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  • Writer's pictureRabby

the preparation grounds


It’s been a full six months since we published a proper post (we’re not counting our wedding announcement). What a wonderfully fulfilling six months these have been!!! We want to share with you a glimpse of some lessons we learnt and how God showed himself faithful in this season.

As usual, Rabby’s contributions will be in Italics and Barry’s contributions will be in blue.

We started counselling in January and I enjoyed every bit of it. As we were learning a lot about the institution of marriage, I was getting more excited about spending the rest of my life with Rabby. To be honest, a lot of what was shared with us were things we had discussed briefly. The topics that were new to us were things only married people need to think about, such as home management, etc.

Counselling was a very eye-opening time for me. It made me reassess myself and find out if I was prepared to be someone’s wife. We had two sets of counsellors over the six-month period and it helped me prepare mentally and spiritually for the union. During that period, I learnt things I didn’t know about Barry and I got a clearer perspective on things. I was grateful that it was a positive turn of events and I got more excited as the days sped by. When we were done with the pre-marital counselling, one of our counsellors informed us that people usually start the counselling process, but do not end up getting married.

When we started counselling, there were many hidden things about myself that I didn’t know existed. The sessions unravelled a lot about my desires and expectations and it helped us strengthen our bond. Our pastor shared some wisdom with us. He said, “Counselling shouldn’t start when marriage comes into view. It should start the moment two people decide to walk together.” The issue with human relationships (especially courting) is that it is about two imperfect people trying to dance to a tune that neither of them is used to. Our counselling sessions made our relationship even better and we built an understanding and a plan of what we would like our marriage to look like.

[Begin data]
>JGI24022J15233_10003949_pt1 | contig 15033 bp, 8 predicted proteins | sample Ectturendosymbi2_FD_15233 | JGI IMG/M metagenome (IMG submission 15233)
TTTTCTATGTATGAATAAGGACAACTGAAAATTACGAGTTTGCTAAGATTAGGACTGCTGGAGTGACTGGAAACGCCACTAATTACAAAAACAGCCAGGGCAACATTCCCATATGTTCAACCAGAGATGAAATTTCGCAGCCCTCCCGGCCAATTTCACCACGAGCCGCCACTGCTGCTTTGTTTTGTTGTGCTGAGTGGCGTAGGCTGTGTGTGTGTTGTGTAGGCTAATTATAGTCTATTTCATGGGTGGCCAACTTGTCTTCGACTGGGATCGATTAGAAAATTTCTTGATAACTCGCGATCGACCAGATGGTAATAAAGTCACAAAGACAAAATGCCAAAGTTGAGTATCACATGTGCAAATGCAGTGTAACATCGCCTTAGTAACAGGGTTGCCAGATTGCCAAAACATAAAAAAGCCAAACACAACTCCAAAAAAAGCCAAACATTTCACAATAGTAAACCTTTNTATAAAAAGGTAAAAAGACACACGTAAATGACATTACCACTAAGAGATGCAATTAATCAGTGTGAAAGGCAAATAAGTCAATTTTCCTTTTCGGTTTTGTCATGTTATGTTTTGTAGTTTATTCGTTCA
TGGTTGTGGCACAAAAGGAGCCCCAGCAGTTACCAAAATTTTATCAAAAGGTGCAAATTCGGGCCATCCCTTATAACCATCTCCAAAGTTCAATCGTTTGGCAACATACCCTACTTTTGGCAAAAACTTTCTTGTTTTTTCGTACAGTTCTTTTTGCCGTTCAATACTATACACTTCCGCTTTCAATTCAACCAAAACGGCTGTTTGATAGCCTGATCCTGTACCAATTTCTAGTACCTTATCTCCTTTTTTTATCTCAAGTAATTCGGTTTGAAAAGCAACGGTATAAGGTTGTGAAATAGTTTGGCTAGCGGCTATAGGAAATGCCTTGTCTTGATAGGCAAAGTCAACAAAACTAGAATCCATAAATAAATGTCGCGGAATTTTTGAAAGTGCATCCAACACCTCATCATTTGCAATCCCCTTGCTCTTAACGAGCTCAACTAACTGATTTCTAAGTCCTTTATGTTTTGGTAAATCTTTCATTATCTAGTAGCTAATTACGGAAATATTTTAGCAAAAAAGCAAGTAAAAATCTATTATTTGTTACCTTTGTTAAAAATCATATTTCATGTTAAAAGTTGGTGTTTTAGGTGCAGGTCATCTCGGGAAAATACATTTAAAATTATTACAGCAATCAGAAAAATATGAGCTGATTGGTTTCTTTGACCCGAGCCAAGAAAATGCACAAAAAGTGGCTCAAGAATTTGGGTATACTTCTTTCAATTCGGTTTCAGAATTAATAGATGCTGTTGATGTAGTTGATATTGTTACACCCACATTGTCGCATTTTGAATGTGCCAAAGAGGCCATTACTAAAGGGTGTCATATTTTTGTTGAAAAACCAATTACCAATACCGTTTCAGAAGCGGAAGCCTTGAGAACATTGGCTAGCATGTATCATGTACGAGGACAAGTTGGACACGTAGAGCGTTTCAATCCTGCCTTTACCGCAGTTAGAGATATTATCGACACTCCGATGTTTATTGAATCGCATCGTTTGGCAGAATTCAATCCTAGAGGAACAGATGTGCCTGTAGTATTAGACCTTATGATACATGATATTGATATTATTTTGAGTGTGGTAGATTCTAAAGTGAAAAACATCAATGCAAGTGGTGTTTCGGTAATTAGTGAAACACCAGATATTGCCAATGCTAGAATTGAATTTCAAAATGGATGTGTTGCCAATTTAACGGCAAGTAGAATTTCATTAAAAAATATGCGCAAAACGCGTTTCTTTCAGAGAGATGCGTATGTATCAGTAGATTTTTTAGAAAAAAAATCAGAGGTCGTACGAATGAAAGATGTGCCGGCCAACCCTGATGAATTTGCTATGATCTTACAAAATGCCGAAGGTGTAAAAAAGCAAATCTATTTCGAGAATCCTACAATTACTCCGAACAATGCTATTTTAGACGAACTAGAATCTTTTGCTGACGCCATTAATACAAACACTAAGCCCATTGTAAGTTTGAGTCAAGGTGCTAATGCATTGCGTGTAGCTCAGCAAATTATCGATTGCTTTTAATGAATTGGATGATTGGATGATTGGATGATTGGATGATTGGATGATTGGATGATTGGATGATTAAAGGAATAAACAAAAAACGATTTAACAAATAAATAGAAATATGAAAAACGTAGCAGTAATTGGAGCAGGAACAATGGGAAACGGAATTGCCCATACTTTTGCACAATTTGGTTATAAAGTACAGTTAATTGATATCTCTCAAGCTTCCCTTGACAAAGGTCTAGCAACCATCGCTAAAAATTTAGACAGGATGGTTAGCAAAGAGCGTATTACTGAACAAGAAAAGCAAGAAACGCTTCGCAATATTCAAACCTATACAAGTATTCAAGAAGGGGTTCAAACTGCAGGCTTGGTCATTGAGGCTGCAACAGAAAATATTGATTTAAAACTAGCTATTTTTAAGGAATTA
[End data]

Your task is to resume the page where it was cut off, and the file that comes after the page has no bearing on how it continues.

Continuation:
Considering there is nothing new under the sun, there is wisdom in learning the ropes from those who have actually gone through it and learnt a thing or two (Ecclesiastes 1:9 – History repeats itself. It has all been done before. Nothing under the sun is truly new). Though no two relationships are the same, there are some basic principles that are accessible through God’s word and Godly counsel and will help you through the rough parts of your seasons and relationships. With this in mind, it is a wonder to me why neither courtship counselling nor single season counselling is not a mainstream thing.

Counselling could be in many varying forms. There’s the option of physical one-on-one interaction with your parents, teachers, pastors, etc. One could seek out knowledge on their own by looking for relevant videos or sermons, attending conferences… there are a whole lot of options to get good sound advice irrespective of where you are in your relationship journey.